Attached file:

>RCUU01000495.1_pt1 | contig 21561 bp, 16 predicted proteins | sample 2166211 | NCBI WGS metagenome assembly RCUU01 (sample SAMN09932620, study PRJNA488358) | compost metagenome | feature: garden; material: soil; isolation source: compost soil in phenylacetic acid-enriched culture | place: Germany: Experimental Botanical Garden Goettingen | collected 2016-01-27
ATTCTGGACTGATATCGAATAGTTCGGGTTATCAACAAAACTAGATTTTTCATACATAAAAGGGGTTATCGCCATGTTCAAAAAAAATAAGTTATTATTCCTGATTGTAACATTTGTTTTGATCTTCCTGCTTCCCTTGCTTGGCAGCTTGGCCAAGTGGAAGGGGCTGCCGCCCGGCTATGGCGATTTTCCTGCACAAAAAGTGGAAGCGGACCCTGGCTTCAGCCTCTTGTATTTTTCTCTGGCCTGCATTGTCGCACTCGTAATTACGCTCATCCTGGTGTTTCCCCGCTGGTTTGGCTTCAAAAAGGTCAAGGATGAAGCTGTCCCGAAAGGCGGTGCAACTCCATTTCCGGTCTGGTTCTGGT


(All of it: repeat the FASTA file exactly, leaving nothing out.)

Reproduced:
>RCUU01000495.1_pt1 | contig 21561 bp, 16 predicted proteins | sample 2166211 | NCBI WGS metagenome assembly RCUU01 (sample SAMN09932620, study PRJNA488358) | compost metagenome | feature: garden; material: soil; isolation source: compost soil in phenylacetic acid-enriched culture | place: Germany: Experimental Botanical Garden Goettingen | collected 2016-01-27
ATTCTGGACTGATATCGAATAGTTCGGGTTATCAACAAAACTAGATTTTTCATACATAAAAGGGGTTATCGCCATGTTCAAAAAAAATAAGTTATTATTCCTGATTGTAACATTTGTTTTGATCTTCCTGCTTCCCTTGCTTGGCAGCTTGGCCAAGTGGAAGGGGCTGCCGCCCGGCTATGGCGATTTTCCTGCACAAAAAGTGGAAGCGGACCCTGGCTTCAGCCTCTTGTATTTTTCTCTGGCCTGCATTGTCGCACTCGTAATTACGCTCATCCTGGTGTTTCCCCGCTGGTTTGGCTTCAAAAAGGTCAAGGATGAAGCTGTCCCGAAAGGCGGTGCAACTCCATTTCCGGTCTGGTTCTGGT